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Study finds deer infected with COVID-19. It could change the shape of the pandemic.

A white-tailed deer keeps its ears open while grazing in South Hero, Vt.
A white-tailed deer keeps its ears open while grazing in South Hero, Vt.

Texas Public Radio's Jerry Clayton recently spoke with Dr. Randall Olsen about a study on deer in Iowa that were infected with Covid-19

Jerry Clayton: A team of scientists at Houston Methodist Hospital teamed up with Penn State researchers to find something surprising that could change the shape of the COVID pandemic. Large segments of the white tailed deer population may be harboring SARS-CoV-2. Dr. Randall Olson is medical director of the Molecular Diagnostics Lab at Houston Methodist. He joins us today. Thanks for being here. Dr. Olson.

Randall Olsen: Oh, thank you.

Clayton: Can you give us an overview of the study?

Olsen: So, we were originally contacted as part of our work doing whole genome sequencing of SARS-CoV-2 isolates from human patients. Our lab has now done more than 70000 viral genomes from human patients, which is by far the most of any lab in the United States. So we were recently contacted by collaborators at Penn State University and the Iowa Department of Natural Resources, who had samples collected for other reasons from white tailed deer. And they were interested to study whether they were potentially infected with COVID and invited us to do some sequencing on those samples.

Clayton: And what did you find?

Olsen: To our surprise, we discovered that about one third of the deer samples that were collected from all across the state of Iowa were positive for SARS-CoV-2 virus RNA, meaning that the deer had the virus in their systems.

Clayton: And how did they get it?

Olsen: That is something that we are continuing to investigate from the genome sequencing. It is very clear that the viral lineages that the deer had contracted were very similar to the one circulating in humans in Iowa. At the same time period. So it's very likely that these came initially from humans or some from humans to some other intermediate source.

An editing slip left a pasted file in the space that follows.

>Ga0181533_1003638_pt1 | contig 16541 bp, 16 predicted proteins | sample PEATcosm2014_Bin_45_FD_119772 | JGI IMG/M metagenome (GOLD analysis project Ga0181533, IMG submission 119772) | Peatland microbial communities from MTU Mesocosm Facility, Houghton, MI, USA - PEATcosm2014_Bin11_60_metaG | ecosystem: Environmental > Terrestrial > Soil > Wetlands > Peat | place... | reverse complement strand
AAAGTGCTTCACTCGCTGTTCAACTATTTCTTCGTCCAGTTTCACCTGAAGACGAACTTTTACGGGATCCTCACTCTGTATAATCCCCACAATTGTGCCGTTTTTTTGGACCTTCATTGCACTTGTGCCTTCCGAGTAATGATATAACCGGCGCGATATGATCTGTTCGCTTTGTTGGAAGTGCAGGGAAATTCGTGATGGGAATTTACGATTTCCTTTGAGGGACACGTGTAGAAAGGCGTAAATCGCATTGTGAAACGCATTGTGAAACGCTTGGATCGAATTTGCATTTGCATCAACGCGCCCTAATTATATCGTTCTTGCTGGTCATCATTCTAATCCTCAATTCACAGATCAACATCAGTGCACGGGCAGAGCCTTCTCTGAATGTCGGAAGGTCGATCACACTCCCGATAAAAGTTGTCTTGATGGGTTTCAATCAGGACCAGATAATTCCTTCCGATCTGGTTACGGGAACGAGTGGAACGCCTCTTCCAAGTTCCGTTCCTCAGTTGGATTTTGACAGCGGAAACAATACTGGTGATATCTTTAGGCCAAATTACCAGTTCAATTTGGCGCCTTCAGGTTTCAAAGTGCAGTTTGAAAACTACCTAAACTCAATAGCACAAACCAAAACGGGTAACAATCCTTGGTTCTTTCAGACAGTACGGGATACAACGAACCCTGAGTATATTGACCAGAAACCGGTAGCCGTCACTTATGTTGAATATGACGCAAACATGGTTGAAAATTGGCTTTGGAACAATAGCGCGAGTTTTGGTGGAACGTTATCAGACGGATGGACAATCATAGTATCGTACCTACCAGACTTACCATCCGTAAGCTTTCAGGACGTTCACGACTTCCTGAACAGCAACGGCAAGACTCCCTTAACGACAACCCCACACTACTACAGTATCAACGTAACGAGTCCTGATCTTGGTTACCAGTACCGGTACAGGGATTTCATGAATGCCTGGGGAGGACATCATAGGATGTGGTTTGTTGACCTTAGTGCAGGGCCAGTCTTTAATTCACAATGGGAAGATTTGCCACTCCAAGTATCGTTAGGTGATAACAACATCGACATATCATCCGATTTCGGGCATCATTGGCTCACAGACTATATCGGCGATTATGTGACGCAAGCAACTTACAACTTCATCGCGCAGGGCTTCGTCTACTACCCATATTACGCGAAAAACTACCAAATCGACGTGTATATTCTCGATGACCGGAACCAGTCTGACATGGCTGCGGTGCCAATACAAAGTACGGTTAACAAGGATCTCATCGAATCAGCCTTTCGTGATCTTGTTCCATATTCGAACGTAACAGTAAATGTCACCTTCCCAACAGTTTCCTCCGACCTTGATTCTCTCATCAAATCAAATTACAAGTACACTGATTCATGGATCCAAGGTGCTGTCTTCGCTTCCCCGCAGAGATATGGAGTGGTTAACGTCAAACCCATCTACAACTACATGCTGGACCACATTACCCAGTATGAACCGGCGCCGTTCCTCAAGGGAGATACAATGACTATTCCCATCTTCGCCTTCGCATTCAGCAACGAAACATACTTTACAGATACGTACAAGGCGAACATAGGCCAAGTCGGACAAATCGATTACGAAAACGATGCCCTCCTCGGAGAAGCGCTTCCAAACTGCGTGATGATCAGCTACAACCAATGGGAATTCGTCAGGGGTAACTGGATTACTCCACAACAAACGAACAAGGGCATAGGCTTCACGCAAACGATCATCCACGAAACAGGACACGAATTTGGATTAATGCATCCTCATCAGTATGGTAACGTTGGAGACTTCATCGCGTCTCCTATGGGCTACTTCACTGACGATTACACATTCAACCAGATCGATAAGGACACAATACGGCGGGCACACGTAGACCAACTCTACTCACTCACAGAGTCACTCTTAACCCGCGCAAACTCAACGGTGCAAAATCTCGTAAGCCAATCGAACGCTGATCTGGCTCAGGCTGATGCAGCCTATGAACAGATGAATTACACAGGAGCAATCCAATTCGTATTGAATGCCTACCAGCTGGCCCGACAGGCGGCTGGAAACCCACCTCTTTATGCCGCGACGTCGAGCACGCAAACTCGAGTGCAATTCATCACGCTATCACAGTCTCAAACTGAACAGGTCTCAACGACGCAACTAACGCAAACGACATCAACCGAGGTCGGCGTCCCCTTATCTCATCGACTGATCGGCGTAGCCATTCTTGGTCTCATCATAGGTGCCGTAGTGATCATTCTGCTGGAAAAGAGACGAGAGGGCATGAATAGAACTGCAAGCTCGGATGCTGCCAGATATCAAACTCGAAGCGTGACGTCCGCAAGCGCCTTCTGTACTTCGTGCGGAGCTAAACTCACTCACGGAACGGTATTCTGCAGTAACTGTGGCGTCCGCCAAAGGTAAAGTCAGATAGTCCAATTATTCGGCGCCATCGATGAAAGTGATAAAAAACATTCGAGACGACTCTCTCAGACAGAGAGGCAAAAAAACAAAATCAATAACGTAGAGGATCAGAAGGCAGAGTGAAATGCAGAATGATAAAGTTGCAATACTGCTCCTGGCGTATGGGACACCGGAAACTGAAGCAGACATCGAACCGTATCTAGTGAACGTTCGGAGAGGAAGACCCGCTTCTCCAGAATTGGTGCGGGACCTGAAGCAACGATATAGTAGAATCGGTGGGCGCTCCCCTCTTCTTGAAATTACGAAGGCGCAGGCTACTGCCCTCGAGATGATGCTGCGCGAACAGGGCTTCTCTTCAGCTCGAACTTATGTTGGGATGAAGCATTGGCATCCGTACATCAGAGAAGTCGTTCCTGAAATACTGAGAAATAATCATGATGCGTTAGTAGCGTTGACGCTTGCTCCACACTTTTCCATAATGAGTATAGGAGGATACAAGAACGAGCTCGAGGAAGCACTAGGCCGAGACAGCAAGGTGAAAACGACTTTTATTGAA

Clayton: Now, to your knowledge, have deer been reservoirs of other diseases in history?

Olsen: Well, so we knew from some very small laboratory controlled studies that deer could be infected experimentally with SARS-CoV-2, but we did not know really what was happening in nature. So this was sort of unexpected to find it being so widespread.

Clayton: So if I'm understanding correctly, these deer are transmitting the virus among themselves. What are the chances that they can transmit a virus to a human or a cattle or other animals?

Olsen: So, so that's sort of the next stage in this research project is very clearly that the virus jumped from humans to deer. You know, the risk is concerning that it could further mutate or evolve and deer and then jump back to the humans, whether that would be direct deer to human or through some other intermediate source, such as rodents, deer, mice and so forth. You know, we know from like Lyme disease that deer mice were a intermediate host. So there's a lot for us to learn from that.

Clayton: Does this mean potentially that the SARS-CoV-2 could stay around forever with this reservoir in animals?

Olsen: So, so that's sort of one of the concerns is that even if we become very successful at vaccinating humans, that if there are animal sources that could sort of remain as a reservoir where the virus could continue to mutate and change or potentially jump back into the human population.

Clayton: Is there any interest from the state of Texas to do a similar study here?

Olsen: So the answer is yes, that our study was the first. I know from colleagues across the country that many other states are starting to look at that, including Texas.

See the study here

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